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Tom Brady: Trend Following Trading Insights

Sports lessons applied to trading:

Told another time by reporters that Brady attended a Broadway show instead of watching the Jets-Colts playoff game that would determine New England’s next opponent, Ryan quipped, “Peyton Manning would have been watching our game.”

What Ryan and others have never seemed to grasp, one of Brady’s former teammates explains, is that Brady has always been smart enough to accept that it’s impossible to know everything. That’s why he’s the best postseason quarterback of all time. (Brady holds the record for most playoff wins, yards and touchdowns.) That’s why he obsesses over the simple fundamentals of playing catch, drilling for hours and hours in the offseason with guys like Edelman and former teammate Wes Welker on stuff as basic as ball position and splits. A player can study film and look at 10,000 formations on an iPad for as many hours as the eyes and the brain will allow. But ultimately, the human mind is not a computer. Overthinking in tense moments, trying to decode a defense like it’s a sudoku puzzle, is the perfect recipe for hesitation and panic.

“You know, Brady probably doesn’t watch as much film as Manning, and that’s OK,” said Brady’s former teammate. “You know why? Because he’s got coaches that are watching just as much film as [Manning] is. What Brady gets is that he’s the only guy who understands exactly what’s going on down on the field. So when Josh McDaniels calls a certain play, Brady is thinking: ‘I know exactly why he called that play. I know exactly what my read is on this.’ Brady’s genius is that he understands delegation. He trusts the people around him.”

Indeed. More.

Source: Kevin Van Valkenburg, Tom Brady’s big reveal. ESPN, January 22, 2016. See http://espn.go.com/nfl/story/_/id/14615476/new-england-patriots-qb-tom-brady-big-reveal.

Finding Opportunity Means Taking Shots: Same for Football, Same for Trend Following

Excerpt from here:

In finding Leach, an alumnus and fellow acolyte of BYU, Mumme stumbled upon the Paul McCartney to his John Lennon. Neither one of them gave a damn about college football’s hallowed traditions. Both cherished the lessons you could learn from heroic iconoclasts like Davy Crockett or Geronimo. And both liked getting in the car, blasting Jimmy Buffett and driving to any football practice in the country where they thought they could snatch up another crazy idea and make it part of their oeuvre.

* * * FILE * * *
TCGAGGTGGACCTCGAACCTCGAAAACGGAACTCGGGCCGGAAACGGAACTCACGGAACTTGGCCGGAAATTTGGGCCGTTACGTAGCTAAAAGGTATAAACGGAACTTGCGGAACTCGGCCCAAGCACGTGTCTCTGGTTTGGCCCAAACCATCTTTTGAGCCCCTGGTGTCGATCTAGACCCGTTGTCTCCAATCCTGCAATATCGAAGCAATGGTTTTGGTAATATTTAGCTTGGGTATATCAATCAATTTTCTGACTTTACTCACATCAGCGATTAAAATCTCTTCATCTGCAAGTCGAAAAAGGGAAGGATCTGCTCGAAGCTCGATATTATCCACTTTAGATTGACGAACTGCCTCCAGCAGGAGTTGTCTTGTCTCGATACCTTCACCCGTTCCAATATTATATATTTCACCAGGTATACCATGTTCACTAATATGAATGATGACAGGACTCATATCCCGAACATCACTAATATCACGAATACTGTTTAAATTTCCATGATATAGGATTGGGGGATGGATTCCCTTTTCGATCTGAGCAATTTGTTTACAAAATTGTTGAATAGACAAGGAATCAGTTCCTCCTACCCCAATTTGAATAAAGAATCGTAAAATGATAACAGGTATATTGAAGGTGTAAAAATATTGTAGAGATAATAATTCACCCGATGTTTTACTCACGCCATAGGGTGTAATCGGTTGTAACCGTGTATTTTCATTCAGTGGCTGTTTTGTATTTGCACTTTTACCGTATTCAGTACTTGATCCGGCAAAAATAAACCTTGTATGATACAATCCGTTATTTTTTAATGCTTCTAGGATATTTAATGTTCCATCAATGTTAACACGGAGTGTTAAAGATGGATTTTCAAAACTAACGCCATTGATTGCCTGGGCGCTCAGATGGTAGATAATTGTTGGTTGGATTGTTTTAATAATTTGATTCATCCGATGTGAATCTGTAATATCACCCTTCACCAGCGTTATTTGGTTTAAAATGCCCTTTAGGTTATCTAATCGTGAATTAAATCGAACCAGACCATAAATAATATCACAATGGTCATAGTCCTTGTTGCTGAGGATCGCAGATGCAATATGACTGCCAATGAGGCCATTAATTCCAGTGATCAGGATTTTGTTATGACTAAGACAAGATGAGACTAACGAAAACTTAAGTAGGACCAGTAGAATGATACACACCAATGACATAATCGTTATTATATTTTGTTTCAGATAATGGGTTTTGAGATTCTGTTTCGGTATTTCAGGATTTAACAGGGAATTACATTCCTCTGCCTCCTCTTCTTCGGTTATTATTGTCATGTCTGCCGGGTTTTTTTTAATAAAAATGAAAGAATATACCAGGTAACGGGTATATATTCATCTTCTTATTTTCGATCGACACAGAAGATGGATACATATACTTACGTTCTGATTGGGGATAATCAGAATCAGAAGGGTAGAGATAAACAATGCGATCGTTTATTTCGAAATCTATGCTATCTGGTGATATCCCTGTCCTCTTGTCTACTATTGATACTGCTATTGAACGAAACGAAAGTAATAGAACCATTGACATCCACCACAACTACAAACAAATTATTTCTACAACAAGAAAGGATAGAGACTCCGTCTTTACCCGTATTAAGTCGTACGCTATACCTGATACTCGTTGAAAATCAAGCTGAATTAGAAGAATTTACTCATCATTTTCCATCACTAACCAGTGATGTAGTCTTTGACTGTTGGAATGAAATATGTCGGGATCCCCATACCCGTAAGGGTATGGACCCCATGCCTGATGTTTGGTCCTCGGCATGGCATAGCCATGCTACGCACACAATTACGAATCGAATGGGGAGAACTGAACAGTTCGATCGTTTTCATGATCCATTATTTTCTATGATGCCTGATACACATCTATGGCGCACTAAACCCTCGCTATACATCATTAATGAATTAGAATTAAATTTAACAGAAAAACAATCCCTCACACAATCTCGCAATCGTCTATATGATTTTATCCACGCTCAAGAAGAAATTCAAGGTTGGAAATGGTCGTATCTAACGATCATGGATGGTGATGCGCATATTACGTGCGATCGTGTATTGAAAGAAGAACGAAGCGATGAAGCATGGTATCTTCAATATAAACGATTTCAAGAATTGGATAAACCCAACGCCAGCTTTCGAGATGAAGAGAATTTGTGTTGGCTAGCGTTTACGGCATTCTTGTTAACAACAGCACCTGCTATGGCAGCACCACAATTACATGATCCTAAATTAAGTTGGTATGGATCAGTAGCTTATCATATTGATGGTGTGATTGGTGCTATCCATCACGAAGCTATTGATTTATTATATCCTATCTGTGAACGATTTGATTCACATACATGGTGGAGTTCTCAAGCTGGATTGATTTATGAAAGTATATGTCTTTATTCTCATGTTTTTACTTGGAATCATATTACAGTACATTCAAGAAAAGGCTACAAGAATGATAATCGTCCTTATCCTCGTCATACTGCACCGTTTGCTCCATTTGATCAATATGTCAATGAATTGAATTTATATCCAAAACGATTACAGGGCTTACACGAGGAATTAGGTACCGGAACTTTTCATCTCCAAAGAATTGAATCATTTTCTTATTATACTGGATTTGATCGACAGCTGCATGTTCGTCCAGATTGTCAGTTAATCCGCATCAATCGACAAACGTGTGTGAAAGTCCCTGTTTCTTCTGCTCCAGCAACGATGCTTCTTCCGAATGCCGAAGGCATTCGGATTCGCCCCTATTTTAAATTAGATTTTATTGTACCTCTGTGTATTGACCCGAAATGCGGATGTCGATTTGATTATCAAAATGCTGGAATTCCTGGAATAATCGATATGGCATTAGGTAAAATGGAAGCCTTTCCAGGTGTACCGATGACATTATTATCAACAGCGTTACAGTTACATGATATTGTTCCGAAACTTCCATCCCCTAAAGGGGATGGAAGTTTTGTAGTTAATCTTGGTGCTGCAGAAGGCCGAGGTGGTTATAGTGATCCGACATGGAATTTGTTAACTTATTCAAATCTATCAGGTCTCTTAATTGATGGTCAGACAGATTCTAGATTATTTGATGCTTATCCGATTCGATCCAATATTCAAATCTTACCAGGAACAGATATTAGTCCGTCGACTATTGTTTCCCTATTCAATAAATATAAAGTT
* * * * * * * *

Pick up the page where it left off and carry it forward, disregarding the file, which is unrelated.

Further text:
More:

Well before Gus Malzahn and Chip Kelly were riding their wide splits and hurry-up offenses all the way to the BCS championship game, Mumme and Leach were running the concept on a small practice field in Mount Pleasant, Iowa. “The more shots on goal you get, the better,” Leach says. “That’s how we saw it. And with so many people touching the ball, it elevates the enthusiasm of the whole team.” In their three years at Iowa Wesleyan, the Mumme and Leach show went 25-10 and led the nation in passing once and finished second twice.

“The more shots on goal you get, the better” is the reason why you CAN’T be a trend follower on one market alone. You need opportunity. Trade one market, you are limited to one opportunity. It’s like running the fullback straight ahead for 3 yards every play. Bad strategy. You need diversity in opportunity.

Bruce Lee on Opportunity

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